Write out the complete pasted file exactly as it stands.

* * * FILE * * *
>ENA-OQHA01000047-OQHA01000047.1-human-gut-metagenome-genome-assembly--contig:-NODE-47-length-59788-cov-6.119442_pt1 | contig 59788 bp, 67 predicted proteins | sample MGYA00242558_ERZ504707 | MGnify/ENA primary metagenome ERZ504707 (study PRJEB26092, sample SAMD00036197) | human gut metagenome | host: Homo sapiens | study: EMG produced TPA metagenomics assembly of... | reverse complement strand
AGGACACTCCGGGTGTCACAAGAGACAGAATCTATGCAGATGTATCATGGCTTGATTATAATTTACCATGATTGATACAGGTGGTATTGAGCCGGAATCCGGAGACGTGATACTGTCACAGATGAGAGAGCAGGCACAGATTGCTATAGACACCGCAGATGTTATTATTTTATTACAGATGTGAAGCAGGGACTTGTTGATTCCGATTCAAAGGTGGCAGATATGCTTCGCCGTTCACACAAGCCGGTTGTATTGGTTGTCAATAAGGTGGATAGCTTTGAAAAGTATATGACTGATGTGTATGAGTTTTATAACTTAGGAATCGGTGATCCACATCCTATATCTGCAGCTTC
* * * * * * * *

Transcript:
>ENA-OQHA01000047-OQHA01000047.1-human-gut-metagenome-genome-assembly--contig:-NODE-47-length-59788-cov-6.119442_pt1 | contig 59788 bp, 67 predicted proteins | sample MGYA00242558_ERZ504707 | MGnify/ENA primary metagenome ERZ504707 (study PRJEB26092, sample SAMD00036197) | human gut metagenome | host: Homo sapiens | study: EMG produced TPA metagenomics assembly of... | reverse complement strand
AGGACACTCCGGGTGTCACAAGAGACAGAATCTATGCAGATGTATCATGGCTTGATTATAATTTACCATGATTGATACAGGTGGTATTGAGCCGGAATCCGGAGACGTGATACTGTCACAGATGAGAGAGCAGGCACAGATTGCTATAGACACCGCAGATGTTATTATTTTATTACAGATGTGAAGCAGGGACTTGTTGATTCCGATTCAAAGGTGGCAGATATGCTTCGCCGTTCACACAAGCCGGTTGTATTGGTTGTCAATAAGGTGGATAGCTTTGAAAAGTATATGACTGATGTGTATGAGTTTTATAACTTAGGAATCGGTGATCCACATCCTATATCTGCAGCTTC